“Like air and drinking water, being digital will be noticed only by its absence, not its presence.” - Nicholas Negroponte
A surprisingly high proportion of Forbes Global 500 company executives believe that customer experience will be the next key battleground. Why? In today’s digitally-driven omnichannel world, customers are connected, engaged and increasingly sophisticated in the use of information. In fact, you would only need to add one word to Nicholas Negroponte’s visionary 1998 statement to describe the reality of today, “Like air and drinking water, being digitally connected will be noticed only by its absence, not its presence.”
The new breed of connected customer expects to be met where they are, with the communication or offer that is appropriate for the immediate situation, regardless of the channel or device in use. Real-time customer engagement requires knowledge of past purchases, specified preferences and real-time situational context or you run the risk of missing the mark.
Real-time customer engagement: A telecom story
A mobile service provider learned from their customer journey mapping that unexpected data overage charges cause significant frustration for customers. The fix was to send a text notification to customers approaching monthly data limits. Three days before his monthly reset, Jack, a long-time customer, received the message that contained a link to the provider’s website for options. You might expect that Jack would be happy that the provider recognized his potential overage situation and notified him before he incurred charges, right? Not necessarily.
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Clicking the link took Jack to a generic web page listing available data plans, costs and instructions for upgrading to a plan with a higher data allowance. This was not helpful because Jack rarely reached his data limit each month. Upgrading to a plan providing additional data would raise his monthly costs for data he would rarely need. Nor did the company make it easy to determine what would happen if he simply exceeded his limit that month.
It took a phone call to customer service to discover the standard overage charge for his plan was $10 per gigabyte of data. Considering that his current plan provided a rarely consumed two gigabytes, and he had just three days till it reset, doing nothing was, by far, the most beneficial option for Jack. Rather than improving his satisfaction with the provider, this experience decreased it significantly.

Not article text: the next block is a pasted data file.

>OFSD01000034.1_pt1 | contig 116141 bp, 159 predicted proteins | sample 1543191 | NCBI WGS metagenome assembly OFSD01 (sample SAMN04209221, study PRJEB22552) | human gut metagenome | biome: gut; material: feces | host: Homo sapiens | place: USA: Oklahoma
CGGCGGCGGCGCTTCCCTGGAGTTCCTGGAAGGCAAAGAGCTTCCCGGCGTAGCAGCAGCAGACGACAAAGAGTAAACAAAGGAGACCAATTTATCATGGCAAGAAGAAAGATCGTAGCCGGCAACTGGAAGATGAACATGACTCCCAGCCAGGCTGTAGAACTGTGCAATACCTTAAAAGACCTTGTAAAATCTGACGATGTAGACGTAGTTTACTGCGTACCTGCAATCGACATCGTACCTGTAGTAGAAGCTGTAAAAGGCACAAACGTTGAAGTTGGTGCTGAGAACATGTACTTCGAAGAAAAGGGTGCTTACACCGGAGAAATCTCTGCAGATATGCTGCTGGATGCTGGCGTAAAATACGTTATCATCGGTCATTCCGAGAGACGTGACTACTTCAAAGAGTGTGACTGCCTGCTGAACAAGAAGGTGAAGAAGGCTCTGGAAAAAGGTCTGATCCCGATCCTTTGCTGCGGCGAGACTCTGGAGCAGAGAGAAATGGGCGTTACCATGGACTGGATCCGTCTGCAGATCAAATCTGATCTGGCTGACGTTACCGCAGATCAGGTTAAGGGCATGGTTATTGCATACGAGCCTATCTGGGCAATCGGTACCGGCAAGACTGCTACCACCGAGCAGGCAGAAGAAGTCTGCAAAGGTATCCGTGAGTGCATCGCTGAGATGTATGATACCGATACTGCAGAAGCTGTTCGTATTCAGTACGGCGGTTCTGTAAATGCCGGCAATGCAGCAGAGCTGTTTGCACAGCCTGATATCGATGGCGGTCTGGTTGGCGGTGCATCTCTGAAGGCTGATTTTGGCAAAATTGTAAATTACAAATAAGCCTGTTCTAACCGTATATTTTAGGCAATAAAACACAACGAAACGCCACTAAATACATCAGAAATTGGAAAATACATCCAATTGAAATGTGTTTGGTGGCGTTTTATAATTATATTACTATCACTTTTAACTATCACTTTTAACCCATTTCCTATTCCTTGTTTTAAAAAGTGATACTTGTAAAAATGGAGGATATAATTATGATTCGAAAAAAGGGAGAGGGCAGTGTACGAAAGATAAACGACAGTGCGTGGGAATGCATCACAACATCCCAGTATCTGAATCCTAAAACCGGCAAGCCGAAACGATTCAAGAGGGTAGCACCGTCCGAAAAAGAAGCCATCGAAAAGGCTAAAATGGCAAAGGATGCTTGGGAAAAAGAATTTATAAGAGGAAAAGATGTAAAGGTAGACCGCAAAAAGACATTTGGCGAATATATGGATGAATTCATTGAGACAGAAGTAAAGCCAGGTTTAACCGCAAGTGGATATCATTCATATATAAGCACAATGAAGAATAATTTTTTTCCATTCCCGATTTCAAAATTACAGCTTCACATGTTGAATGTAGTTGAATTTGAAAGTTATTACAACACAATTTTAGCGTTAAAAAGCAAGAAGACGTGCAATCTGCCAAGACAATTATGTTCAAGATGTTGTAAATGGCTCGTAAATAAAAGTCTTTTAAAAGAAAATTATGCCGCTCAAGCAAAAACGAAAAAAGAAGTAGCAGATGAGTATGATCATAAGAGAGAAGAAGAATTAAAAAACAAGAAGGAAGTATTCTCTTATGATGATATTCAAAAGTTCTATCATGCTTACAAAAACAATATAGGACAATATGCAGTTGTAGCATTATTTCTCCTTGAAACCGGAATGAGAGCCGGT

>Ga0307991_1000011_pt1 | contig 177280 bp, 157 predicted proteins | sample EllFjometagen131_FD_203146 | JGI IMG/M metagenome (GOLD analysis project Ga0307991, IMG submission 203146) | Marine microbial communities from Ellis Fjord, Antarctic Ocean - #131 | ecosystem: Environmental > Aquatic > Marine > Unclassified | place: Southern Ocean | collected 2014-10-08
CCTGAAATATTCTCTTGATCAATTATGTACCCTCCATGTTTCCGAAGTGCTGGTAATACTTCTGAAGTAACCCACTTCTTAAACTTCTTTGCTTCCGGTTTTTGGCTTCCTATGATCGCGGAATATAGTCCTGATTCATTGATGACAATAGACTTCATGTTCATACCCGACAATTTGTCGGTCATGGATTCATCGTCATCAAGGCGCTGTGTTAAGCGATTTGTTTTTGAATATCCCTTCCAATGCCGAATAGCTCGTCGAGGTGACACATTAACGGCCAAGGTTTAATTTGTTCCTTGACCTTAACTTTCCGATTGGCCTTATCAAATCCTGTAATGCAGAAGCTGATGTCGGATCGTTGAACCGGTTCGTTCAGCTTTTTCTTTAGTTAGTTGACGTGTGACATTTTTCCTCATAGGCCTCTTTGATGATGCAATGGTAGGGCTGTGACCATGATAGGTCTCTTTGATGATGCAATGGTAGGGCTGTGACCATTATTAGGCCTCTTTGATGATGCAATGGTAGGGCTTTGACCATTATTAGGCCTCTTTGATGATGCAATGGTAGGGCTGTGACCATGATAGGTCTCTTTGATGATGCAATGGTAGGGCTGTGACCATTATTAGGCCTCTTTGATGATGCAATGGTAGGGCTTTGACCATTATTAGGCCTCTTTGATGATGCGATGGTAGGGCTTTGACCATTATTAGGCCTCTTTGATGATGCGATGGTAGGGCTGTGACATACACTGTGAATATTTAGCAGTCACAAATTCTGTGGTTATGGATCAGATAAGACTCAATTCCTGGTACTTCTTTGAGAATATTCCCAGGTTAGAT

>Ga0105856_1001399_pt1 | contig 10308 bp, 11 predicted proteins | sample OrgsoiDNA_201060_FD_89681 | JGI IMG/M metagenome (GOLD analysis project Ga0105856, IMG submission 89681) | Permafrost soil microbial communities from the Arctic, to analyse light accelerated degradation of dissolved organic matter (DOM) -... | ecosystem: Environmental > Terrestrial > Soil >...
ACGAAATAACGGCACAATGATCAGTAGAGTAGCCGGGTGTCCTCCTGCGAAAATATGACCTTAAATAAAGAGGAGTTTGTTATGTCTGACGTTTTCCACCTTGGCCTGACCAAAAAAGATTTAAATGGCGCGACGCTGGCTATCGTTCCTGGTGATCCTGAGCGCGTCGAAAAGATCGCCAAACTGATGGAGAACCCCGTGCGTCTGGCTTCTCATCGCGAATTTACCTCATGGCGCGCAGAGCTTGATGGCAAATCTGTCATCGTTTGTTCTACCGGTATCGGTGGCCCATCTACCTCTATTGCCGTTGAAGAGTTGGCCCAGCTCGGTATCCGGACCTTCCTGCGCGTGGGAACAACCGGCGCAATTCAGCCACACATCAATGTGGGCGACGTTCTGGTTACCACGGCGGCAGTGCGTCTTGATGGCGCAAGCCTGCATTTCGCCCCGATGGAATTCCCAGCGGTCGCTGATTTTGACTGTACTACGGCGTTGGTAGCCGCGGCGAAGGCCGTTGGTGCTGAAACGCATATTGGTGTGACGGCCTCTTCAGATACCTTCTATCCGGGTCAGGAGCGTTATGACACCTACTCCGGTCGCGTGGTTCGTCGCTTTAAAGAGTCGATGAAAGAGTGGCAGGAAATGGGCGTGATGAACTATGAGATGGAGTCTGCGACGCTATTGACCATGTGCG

Real-time customer engagement requires knowledge of past purchases, specified preferences and real-time situational context or you run the risk of missing the mark.
• Lisa Loftis, SAS
Adding real-time context says we know you
Here is how a second mobile company had much better success by using real-time customer engagement. This company has implemented a “next best offer” program where they tailor communications to their customers based on analytics indicating current circumstance and need. When a popular phone model carried in their stores developed safety issues they used their extensive customer knowledge to turn a negative experience into a positive one. Not only did they initiate contact with customers who had the affected device, but they also suggested potential replacements based on the customer’s purchase and use information, even highlighting locations where these devices were in stock.
When the FAA banned the phones from airplanes in the US, the company went a step further. Immediately after the ban was issued, the provider mined usage patterns and location data to identify frequent travelers who owned the device and were in cities other than their home. These customers received texts or calls notifying them of the ban and directing them to nearby provider-owned stores that would replace the phones immediately or, if customers’ preferred phone was not in stock, ship the banned phone to customers’ home addresses at no charge.
Real-time customer engagement is no longer optional
Research finds that consumers are increasingly frustrated that companies like Jack’s mobile provider are not providing added value despite long-term relationships and repeated interactions. Worse, the price for failure is high because almost half of these customers say they will take their business elsewhere if the situation does not improve.
Jack’s provider had the information needed to tailor the data overage message to his specific situation, which would have made his experience a positive one. They did not use it, opting instead for a generic one-size-fits-all message to every customer whose usage triggered the process.
By contrast, the provider with the next best offer program hit many of the required success criteria for a compelling experience. Rather than a generic message to affected customers, they used customer knowledge to vary the communication by individual customer – highlighting replacement devices based on individual preferences and recommending stores based on location and available inventory. Equally important, they did this in real time, meeting each customer in their “moment of now” with an offer that added significant value.
About the author
Lisa Loftis is a thought leader on the Customer Advisory Services team in SAS Best Practices. She was co-author of the book, Building the Customer Centric Enterprise (Wiley). Lisa can be reached at:
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